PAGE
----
Likewise, there are orbital parameters to consider. For example, a planet of similar size, mass, and composition could still have a very different climate than Earth because of its orbit. On the one hand, it can be tidal locked with its star, which would mean that one side is facing it all the time and is therefore much hotter.
On the other hand, it can have a slow rotational speed and fast orbital speed, which means it only experiences a few rotations per orbit (as is the case with Mercury). Last, but not least, its distance from its respective star could mean that it receives much more radiation than Earth, whether or not it has a magnetosphere.
It is believed to be the case with Proxima Centauri b, which orbits its red dwarf star at a distance of 7 million km (4.35 million mi) – just 5% of the distance from Earth to the Sun. It also orbits Proxima Centauri with an orbital period of 11 days, and has either synchronous rotation or 3: 2 orbital resonance (i.e. three rotations for two orbits).
For this reason, the climate is likely to be very different from that of Earth, with water confined either on its side facing the sun (in the case of synchronous rotation) or in its tropical zone ( in the case of a 3: 2 resonance). In addition, the radiation it receives from its red dwarf star would be significantly higher than what we are used to here on Earth.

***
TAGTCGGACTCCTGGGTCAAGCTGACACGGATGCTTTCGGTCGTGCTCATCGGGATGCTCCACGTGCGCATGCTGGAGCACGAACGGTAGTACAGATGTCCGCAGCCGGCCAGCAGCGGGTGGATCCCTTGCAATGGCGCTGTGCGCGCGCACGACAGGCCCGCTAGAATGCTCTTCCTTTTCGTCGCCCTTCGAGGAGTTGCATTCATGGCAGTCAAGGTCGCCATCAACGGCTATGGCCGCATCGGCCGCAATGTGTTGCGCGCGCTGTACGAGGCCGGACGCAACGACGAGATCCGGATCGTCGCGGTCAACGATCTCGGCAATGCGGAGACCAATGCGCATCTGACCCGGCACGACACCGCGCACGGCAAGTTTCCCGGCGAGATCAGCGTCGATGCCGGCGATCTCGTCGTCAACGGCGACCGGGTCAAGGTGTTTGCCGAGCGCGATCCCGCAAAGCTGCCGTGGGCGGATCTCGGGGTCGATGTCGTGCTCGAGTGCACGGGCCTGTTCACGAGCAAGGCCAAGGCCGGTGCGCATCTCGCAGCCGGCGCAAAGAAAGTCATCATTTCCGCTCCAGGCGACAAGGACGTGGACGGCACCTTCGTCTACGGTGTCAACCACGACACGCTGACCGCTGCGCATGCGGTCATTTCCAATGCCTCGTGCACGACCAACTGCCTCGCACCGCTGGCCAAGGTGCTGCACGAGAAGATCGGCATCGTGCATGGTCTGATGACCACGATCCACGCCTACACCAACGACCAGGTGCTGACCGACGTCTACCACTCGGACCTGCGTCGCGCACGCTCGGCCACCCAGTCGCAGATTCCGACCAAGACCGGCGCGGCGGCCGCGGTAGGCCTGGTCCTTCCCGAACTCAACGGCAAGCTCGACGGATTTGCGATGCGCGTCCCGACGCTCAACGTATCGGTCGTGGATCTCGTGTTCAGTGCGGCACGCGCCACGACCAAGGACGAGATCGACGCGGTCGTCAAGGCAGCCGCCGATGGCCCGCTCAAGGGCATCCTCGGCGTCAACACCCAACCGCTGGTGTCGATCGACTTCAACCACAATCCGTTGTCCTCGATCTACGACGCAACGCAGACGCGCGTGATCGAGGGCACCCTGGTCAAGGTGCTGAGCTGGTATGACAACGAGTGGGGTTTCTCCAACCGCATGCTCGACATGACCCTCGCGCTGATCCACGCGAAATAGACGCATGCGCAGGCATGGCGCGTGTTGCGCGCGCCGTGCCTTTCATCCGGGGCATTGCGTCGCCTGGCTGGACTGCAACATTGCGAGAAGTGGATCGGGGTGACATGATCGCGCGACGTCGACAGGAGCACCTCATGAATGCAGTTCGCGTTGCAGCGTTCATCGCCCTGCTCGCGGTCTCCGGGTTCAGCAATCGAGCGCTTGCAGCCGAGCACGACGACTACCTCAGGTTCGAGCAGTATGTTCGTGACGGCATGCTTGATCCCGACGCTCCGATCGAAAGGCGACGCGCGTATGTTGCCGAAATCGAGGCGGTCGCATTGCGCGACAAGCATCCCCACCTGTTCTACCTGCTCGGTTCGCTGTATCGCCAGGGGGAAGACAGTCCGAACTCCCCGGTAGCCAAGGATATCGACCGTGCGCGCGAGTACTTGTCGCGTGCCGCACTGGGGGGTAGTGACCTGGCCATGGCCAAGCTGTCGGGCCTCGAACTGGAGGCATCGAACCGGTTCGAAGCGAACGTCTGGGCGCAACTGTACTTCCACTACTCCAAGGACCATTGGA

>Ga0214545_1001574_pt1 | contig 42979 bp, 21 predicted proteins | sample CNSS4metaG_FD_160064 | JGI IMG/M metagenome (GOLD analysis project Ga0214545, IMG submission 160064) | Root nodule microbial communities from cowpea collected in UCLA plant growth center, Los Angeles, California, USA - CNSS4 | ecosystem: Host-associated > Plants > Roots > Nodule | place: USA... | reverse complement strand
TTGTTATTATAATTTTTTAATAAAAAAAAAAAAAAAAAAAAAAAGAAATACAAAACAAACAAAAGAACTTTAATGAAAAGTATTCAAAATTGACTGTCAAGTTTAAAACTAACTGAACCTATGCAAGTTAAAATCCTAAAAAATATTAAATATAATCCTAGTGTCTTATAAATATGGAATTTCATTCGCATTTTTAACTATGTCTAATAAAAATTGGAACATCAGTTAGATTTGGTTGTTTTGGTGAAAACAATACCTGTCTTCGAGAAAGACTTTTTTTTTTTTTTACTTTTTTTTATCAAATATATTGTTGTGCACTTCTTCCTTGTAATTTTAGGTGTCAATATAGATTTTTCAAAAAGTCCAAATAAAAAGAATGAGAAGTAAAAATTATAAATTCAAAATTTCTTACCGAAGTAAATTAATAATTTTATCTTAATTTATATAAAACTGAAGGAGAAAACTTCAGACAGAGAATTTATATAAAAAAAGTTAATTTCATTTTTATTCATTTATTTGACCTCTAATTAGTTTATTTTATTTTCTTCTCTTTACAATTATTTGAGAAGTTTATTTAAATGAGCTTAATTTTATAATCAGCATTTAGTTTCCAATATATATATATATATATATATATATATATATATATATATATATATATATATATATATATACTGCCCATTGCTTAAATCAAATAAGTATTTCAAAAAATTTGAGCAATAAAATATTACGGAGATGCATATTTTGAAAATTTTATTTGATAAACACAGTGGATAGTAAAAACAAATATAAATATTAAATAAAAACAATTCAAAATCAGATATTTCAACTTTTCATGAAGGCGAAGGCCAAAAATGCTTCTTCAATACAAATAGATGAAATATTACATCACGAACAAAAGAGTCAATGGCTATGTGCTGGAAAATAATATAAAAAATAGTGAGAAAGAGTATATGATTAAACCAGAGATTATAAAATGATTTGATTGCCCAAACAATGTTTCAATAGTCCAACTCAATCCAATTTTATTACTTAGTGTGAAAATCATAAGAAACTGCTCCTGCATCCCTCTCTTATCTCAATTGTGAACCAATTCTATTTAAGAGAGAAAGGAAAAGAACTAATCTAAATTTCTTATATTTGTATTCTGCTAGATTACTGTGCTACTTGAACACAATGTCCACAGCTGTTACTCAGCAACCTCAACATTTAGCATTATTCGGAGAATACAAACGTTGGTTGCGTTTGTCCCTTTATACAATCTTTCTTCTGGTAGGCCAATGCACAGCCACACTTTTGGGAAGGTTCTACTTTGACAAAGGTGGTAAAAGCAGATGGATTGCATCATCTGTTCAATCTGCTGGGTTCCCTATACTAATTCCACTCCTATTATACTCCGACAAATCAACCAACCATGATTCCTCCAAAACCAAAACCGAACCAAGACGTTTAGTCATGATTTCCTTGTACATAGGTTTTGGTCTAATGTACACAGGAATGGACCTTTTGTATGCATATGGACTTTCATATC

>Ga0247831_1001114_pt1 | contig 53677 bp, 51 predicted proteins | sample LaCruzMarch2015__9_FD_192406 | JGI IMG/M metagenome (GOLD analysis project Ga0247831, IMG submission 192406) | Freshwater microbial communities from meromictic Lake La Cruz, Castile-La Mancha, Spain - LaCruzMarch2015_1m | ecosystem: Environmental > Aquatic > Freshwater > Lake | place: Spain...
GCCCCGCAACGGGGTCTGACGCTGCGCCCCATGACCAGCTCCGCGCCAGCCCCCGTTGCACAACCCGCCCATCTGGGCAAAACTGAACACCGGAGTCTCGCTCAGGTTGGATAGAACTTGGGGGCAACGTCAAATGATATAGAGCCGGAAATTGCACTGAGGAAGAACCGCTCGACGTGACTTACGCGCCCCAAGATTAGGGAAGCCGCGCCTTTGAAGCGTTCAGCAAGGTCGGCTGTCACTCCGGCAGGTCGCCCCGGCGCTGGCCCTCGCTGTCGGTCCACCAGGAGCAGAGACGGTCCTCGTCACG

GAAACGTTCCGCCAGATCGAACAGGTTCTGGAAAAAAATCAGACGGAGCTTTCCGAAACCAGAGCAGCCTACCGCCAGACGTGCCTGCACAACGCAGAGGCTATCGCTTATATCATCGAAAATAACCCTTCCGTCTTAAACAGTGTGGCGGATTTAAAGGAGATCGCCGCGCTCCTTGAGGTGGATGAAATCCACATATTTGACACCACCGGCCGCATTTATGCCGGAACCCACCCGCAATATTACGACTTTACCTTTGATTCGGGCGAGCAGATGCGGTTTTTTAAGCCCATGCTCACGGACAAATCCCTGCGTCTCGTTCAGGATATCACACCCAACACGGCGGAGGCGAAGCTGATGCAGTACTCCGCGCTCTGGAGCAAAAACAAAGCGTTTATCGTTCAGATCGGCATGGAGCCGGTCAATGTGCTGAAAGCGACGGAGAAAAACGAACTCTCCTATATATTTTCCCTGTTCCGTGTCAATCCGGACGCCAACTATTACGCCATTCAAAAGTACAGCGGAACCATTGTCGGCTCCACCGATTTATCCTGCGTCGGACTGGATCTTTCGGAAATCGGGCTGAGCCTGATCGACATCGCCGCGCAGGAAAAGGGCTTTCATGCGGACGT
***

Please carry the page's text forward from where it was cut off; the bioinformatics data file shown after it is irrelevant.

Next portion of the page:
So what exactly does âlike the earthâ mean? The short answer is, it can mean a lot. And in that regard, it’s a pretty dubious term. If Earth-like can mean similarities in mass, size, composition, and can allude to the planet orbiting within its star’s habitable zone – but not necessarily all of the above – then it’s not a very reliable term.
Ultimately, the only way to keep things clear would be to describe a planet as “Earth-like” if in fact it has similarities in size, mass, and composition, all at the same time. The word “terrestrial” can certainly be substituted at a pinch, but only when the composition of the planet is known with a reasonable degree of certainty (and not just its size and mass).
And words like “habitable” should probably only be used when chaperoned by words like “potentially”. After all, being in a star’s habitable zone certainly means there is the potential for life. But that does not necessarily imply that life may have emerged there, or that humans may one day live there.
And should these words apply to Proxima b? Maybe, but you have to consider the fact that ESO announced the detection of an exoplanet using the Radial speed method. Until confirmed by direct detection methods, it remains a candidate (unconfirmed) exoplanet.
But even these simple steps would probably not be enough to erase any ambiguity or controversy. Ultimately, the hunt for planets – like all aspects of space exploration and science – is a matter of division. And new findings always have a way of attracting criticism and disagreement from several parties at once.
And you thought Pluto’s classification was confusing things! Well, Pluto has nothing on the exoplanet database! So be prepared for many years of classification debate and controversy!
Further reading: NASA Exoplanets Archives